I Burn

Album: Rubberneck (1994)


  • In the film Dark Secrets: The Stories of Rubberneck, Toadies frontman Vaden Todd Lewis told the story behind this song. "I was dating a girl and I had this dream that she had invited me to a party, so I'm going to go to this party. I'm walking down the street and as I get closer to the party there's a mailbox on fire, then there's a trash can on fire and then eventually there's just whole houses engulfed in flames. So, I'm getting closer to the party and I get to this house and I kind of walk around the back where the party is and it's all these people jumping around and dancing around. There's music, there's drums and there's a giant bonfire and one by one these people are throwing themselves into the fire.

    The idea is that they were going to transcend their physical bodies by immolation, so they were going to burn themselves in order to become some higher power, something bigger outside the physical realm. And that's what 'I Burn' is about. That's taking the voice of somebody who was in that cult or whatever you want to call it."
  • The character in this song is the same one who haunts "Possum Kingdom," the Toadies most popular song. "As I'm wont to do a lot of times, I make up a character and carry that through several songs," Lewis explained. "I finished out 'I Burn' and I thought, 'Suppose this guy does it and he's just screwed because now he's just smoke and where does he go from there?' So, he goes to Possum Kingdom and tries to find somebody to join him."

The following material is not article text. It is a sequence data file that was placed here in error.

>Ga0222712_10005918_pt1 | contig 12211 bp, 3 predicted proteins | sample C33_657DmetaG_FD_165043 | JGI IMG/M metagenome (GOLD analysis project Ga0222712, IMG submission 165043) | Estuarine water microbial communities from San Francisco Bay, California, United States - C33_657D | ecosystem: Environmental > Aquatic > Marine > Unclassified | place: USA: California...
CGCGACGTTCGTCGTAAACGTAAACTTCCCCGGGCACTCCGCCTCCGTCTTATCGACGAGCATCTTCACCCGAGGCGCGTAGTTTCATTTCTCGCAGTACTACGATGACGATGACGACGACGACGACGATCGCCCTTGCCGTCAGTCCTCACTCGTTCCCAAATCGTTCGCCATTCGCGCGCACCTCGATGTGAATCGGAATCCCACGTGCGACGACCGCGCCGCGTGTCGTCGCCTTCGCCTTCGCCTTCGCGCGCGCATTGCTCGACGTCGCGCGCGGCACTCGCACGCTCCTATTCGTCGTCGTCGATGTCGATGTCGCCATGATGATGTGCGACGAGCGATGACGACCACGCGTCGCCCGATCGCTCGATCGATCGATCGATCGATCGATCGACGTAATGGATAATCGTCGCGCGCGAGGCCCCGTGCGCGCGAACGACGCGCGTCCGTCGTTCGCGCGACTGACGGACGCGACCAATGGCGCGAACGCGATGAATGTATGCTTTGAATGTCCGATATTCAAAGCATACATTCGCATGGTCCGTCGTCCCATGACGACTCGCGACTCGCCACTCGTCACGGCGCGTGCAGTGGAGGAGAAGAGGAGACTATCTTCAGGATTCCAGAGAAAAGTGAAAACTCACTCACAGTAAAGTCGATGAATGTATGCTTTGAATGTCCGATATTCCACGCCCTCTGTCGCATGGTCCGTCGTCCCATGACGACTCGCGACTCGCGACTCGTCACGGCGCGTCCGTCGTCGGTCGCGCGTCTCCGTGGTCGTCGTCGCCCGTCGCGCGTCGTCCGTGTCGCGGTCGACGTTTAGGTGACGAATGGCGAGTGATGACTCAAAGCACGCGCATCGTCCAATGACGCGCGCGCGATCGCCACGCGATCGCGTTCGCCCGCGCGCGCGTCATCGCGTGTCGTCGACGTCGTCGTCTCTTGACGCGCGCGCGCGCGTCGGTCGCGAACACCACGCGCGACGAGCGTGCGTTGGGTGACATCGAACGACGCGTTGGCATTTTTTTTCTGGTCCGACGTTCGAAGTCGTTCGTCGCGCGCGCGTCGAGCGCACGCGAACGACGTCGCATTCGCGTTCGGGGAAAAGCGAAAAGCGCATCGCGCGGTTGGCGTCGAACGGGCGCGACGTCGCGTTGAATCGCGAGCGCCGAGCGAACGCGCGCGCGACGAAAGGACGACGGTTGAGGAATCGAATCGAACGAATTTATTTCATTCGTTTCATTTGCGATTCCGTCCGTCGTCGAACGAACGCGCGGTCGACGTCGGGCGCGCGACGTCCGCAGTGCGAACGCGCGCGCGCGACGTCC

Comments: 2

  • Charles from Chattanooga, Tnquote| Ryan form Usa: Is there no connection to Ray Bradbury's Fahrenheit 451?

    THATS WHAT I THOUGHT, TOO! A couple years ago, Vaden Todd Lewis was very forthcoming about the meanings of I Burn and Possum Kingdom. The mystery is now lifted: I Burn is about a cult who jump into this giant bonfire to achieve the higher plane or whatever. Possum Kingdom is about the ghost of one of the cult members who self immolated, trying to lure others into killing themselves and joining them in their lonely, barren existence. :)
  • Ryan from UsaIs there no connection to Ray Bradbury's Fahrenheit 451? The lines

    "In the beginning
    We were smarter
    And the flame was heaven-sent

    Through the ages
    We got stupid
    Now we must repent"

    closely follow themes expressed in the book. The character Beatty more or less explicitly verbalizes those ideas, and indeed at the end of such a rant he utters the line "Fire is bright and fire is clean", which this song seems to quote. Also [[spoiler alert]] the novel does feature self-immolates, which could have been the connection to the dream Vaden Todd Lewis describes.
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